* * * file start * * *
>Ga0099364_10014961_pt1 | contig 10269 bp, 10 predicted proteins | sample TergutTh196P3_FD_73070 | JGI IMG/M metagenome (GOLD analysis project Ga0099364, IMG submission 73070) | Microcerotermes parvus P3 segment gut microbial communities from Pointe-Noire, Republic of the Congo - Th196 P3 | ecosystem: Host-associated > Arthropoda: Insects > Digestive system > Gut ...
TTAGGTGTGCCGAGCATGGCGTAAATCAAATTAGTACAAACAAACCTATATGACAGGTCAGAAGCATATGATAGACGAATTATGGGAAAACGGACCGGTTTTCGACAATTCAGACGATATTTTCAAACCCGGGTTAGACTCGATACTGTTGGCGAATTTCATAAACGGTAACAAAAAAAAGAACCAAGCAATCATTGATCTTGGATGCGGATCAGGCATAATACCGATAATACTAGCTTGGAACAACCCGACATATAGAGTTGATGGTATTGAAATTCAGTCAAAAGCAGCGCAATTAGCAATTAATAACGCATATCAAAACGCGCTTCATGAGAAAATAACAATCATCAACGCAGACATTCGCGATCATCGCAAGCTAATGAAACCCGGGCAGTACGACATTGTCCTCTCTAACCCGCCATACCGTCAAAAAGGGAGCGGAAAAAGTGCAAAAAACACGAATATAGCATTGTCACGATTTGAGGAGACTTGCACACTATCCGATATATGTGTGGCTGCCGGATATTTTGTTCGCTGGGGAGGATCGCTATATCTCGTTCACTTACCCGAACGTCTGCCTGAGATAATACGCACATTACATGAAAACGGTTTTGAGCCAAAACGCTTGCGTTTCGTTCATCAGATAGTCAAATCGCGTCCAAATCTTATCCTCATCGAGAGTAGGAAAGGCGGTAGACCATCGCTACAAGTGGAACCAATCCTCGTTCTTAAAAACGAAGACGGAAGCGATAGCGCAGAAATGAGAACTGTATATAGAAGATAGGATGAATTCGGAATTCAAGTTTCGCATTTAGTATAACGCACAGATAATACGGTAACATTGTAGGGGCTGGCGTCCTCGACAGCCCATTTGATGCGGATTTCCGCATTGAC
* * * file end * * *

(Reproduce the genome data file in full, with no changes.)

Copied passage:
>Ga0099364_10014961_pt1 | contig 10269 bp, 10 predicted proteins | sample TergutTh196P3_FD_73070 | JGI IMG/M metagenome (GOLD analysis project Ga0099364, IMG submission 73070) | Microcerotermes parvus P3 segment gut microbial communities from Pointe-Noire, Republic of the Congo - Th196 P3 | ecosystem: Host-associated > Arthropoda: Insects > Digestive system > Gut ...
TTAGGTGTGCCGAGCATGGCGTAAATCAAATTAGTACAAACAAACCTATATGACAGGTCAGAAGCATATGATAGACGAATTATGGGAAAACGGACCGGTTTTCGACAATTCAGACGATATTTTCAAACCCGGGTTAGACTCGATACTGTTGGCGAATTTCATAAACGGTAACAAAAAAAAGAACCAAGCAATCATTGATCTTGGATGCGGATCAGGCATAATACCGATAATACTAGCTTGGAACAACCCGACATATAGAGTTGATGGTATTGAAATTCAGTCAAAAGCAGCGCAATTAGCAATTAATAACGCATATCAAAACGCGCTTCATGAGAAAATAACAATCATCAACGCAGACATTCGCGATCATCGCAAGCTAATGAAACCCGGGCAGTACGACATTGTCCTCTCTAACCCGCCATACCGTCAAAAAGGGAGCGGAAAAAGTGCAAAAAACACGAATATAGCATTGTCACGATTTGAGGAGACTTGCACACTATCCGATATATGTGTGGCTGCCGGATATTTTGTTCGCTGGGGAGGATCGCTATATCTCGTTCACTTACCCGAACGTCTGCCTGAGATAATACGCACATTACATGAAAACGGTTTTGAGCCAAAACGCTTGCGTTTCGTTCATCAGATAGTCAAATCGCGTCCAAATCTTATCCTCATCGAGAGTAGGAAAGGCGGTAGACCATCGCTACAAGTGGAACCAATCCTCGTTCTTAAAAACGAAGACGGAAGCGATAGCGCAGAAATGAGAACTGTATATAGAAGATAGGATGAATTCGGAATTCAAGTTTCGCATTTAGTATAACGCACAGATAATACGGTAACATTGTAGGGGCTGGCGTCCTCGACAGCCCATTTGATGCGGATTTCCGCATTGAC